Caminito and the surrounding neighborhood, La Boca, is kind of an odd tourist spot. La Boca is a working class neighborhood originally built-up by Italian immigrants at the mouth –or “boca”— of the Riachuelo River. The river isn’t exactly pretty here, La Boca is known for being sketchy, and yet, Caminito is also an extremely touristy area. Despite all of this, Caminito (“little road” or “little path”) is colorful, festive, and, well worth a visit…just use common sense, watch your purse/wallet, and get into the festive spirit.
The houses here are painted in a rainbow of bright colors, and many of them have balconies with colorful wooden figures in comical scenes. It’s no wonder that the artists that line the streets are inspired to recreate these buildings on canvases. Street performers play while parading up and down the street and tango dancers perform at the bars and cafés. (La Boca competes with San Telmo in claiming itself the original home of the tango.) Our group happily whiled away a couple of hours watching a performance and drinking beers at one of these cafés.
This is another good area to look for souvenirs, but I’d recommend bypassing the crap chachcky stores and look for a piece amongst the cityscapes and tango scenes painted by the artists in the area. You’ll find works in all price ranges.
For more pics of Caminito check out this slide show.
La Boca is supposedly on an upswing, demonstrated best perhaps by the fact that Francis Mallmann, one of Argentina’s most celebrated chefs, chose to open a high-end restaurant here in 2009, just off the entrance to Caminito by the water.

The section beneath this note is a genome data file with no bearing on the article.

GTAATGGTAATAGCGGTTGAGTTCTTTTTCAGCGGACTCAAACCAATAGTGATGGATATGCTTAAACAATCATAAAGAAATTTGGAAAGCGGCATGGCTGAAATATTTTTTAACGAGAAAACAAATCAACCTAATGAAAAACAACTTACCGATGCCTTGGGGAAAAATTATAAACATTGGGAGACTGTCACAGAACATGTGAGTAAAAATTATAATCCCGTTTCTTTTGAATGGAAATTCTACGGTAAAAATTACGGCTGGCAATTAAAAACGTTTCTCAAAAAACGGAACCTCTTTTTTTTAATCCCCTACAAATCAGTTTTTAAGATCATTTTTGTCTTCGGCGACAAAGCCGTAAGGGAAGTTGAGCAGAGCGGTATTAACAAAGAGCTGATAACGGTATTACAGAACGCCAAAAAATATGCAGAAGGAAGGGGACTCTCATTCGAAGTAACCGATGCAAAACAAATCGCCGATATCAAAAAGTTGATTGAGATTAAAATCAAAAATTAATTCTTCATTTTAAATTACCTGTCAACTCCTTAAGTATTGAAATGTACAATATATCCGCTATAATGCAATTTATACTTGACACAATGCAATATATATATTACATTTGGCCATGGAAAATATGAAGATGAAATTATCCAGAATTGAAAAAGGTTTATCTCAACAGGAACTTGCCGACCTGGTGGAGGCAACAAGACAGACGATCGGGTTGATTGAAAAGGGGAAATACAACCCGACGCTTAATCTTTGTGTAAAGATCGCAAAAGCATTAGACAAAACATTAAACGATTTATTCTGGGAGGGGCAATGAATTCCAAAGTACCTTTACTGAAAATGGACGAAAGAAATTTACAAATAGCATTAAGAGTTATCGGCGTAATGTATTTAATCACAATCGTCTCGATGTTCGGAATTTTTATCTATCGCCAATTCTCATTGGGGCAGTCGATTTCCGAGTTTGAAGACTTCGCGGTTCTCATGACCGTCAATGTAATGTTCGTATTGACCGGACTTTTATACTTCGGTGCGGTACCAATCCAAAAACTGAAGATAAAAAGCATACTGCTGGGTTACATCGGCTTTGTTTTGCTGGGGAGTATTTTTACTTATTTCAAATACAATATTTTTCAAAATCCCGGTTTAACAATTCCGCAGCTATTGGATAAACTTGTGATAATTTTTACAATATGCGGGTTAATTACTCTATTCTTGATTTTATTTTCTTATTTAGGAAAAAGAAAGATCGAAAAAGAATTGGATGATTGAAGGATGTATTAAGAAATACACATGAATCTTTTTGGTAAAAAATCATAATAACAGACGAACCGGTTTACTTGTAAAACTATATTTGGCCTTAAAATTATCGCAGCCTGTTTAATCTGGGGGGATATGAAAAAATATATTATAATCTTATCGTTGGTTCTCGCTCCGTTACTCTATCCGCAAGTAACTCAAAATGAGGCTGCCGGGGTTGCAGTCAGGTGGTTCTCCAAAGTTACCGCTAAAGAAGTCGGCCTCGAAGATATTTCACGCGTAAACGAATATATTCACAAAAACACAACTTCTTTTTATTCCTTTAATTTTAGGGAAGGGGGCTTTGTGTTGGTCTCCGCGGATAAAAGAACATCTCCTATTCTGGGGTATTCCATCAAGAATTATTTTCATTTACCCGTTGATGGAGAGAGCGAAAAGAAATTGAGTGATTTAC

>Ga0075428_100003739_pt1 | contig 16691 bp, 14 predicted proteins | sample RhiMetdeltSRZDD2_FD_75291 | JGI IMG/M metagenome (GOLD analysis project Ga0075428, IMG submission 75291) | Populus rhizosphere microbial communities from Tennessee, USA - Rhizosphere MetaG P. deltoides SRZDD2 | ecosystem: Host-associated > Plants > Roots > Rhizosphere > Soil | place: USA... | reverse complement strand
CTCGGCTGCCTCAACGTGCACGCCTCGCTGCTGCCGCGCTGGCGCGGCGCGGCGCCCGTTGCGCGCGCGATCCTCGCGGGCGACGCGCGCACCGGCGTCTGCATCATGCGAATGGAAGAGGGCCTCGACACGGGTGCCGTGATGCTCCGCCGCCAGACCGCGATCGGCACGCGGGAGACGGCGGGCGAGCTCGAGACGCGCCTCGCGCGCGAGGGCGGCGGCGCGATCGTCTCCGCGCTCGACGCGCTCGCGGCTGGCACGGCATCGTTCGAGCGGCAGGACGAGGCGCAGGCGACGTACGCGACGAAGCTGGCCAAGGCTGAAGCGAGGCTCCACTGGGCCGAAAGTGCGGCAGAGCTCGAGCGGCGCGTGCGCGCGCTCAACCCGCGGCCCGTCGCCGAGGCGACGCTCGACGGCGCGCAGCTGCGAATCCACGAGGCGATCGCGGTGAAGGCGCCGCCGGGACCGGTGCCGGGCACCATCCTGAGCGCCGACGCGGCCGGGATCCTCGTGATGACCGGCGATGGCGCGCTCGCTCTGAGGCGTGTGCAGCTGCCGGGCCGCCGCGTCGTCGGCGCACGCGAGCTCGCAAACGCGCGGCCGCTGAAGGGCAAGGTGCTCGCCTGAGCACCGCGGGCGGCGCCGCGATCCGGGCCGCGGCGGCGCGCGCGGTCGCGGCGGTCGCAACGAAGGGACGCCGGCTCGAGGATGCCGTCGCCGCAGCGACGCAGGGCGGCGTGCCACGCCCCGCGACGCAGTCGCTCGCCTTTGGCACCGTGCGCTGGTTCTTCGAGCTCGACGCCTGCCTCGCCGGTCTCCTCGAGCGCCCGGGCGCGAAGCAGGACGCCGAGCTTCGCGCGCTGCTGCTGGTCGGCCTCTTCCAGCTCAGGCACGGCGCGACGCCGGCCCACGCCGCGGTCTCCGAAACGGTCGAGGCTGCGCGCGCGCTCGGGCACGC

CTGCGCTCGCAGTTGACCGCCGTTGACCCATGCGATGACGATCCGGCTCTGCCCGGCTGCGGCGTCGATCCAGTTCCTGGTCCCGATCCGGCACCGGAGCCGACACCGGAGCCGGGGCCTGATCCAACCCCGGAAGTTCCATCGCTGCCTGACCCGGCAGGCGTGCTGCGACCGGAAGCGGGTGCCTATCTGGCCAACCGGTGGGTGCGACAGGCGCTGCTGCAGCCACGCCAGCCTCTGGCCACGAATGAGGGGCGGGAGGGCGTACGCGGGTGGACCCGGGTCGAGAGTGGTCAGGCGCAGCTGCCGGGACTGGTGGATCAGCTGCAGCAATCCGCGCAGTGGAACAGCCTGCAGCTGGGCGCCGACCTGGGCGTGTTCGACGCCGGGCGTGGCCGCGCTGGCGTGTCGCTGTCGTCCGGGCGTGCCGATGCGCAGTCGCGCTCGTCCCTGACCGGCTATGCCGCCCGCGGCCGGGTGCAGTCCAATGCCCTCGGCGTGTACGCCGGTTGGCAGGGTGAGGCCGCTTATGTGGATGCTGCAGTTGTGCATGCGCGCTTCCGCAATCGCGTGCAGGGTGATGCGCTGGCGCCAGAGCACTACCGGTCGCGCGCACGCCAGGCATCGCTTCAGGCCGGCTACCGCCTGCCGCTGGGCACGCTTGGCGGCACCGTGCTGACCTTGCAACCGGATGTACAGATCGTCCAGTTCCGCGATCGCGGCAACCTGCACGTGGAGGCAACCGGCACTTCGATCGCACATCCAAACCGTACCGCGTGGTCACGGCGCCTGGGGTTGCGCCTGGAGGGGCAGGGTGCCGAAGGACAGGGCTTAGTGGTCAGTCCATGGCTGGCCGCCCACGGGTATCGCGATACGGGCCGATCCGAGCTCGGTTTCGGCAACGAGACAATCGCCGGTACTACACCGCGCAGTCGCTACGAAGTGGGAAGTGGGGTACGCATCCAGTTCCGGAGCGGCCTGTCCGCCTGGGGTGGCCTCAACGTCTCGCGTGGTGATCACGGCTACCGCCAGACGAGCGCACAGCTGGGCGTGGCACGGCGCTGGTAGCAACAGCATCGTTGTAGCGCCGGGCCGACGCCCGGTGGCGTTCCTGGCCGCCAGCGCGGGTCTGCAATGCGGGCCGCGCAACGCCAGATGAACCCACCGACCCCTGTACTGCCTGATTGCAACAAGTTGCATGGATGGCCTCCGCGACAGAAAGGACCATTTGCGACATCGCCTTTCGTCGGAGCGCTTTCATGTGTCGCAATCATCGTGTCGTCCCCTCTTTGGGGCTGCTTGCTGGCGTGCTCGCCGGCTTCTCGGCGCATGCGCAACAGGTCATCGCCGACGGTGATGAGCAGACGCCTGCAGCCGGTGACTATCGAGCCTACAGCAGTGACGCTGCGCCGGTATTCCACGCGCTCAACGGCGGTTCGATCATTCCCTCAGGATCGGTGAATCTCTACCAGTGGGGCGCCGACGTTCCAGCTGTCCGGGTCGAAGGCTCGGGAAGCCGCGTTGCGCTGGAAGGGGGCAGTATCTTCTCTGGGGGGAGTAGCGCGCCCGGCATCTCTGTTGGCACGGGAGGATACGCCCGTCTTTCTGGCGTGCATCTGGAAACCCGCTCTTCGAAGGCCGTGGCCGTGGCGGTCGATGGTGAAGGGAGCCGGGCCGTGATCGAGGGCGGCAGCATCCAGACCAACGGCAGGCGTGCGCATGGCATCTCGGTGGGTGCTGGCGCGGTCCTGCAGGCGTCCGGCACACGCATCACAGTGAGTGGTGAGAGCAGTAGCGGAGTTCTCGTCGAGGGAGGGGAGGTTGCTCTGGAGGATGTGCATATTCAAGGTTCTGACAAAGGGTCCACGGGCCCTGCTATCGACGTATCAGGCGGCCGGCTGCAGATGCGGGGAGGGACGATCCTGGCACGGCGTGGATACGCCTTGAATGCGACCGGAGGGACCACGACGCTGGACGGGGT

Patagonia Sur is almost completely hidden, with no major discernable markings or signage, in a converted 1920’s Italian-style townhouse on a corner. It’s so hidden in fact, that our cabby seemed reticent to drop a couple of foreigners at the given address in this neighborhood in the evening. We did manage to find the place though, and once we rang the doorbell, stepped inside, and got seated, we found ourselves dining in a cozy home.
The restaurant has just a few tables nestled among books shelves and dining room furnishings all in dark woods and red tones under low lights that set a comfortably romantic mood. The prix fixe menu focuses on elevated Argentine cuisine—which means a lot of meat, of course. Despite the Argentine focus, I didn’t see any Argentines dining here the night we went. I suspect that this is because only foreigners are willing to pay the hefty price tag. At $620 ARS/$140 USD per person before alcohol, this is a splurge even by New York standards.
A splurge of a meal, yes; however, the three courses and accompanying appetizers were delicious. The meal began with a few small plates for the table to share—a basket of freshly baked breads, crispy potato skin chips, and an irresistible eggplant dip reminiscent of baba ghanoush with a smoky, charred flavor.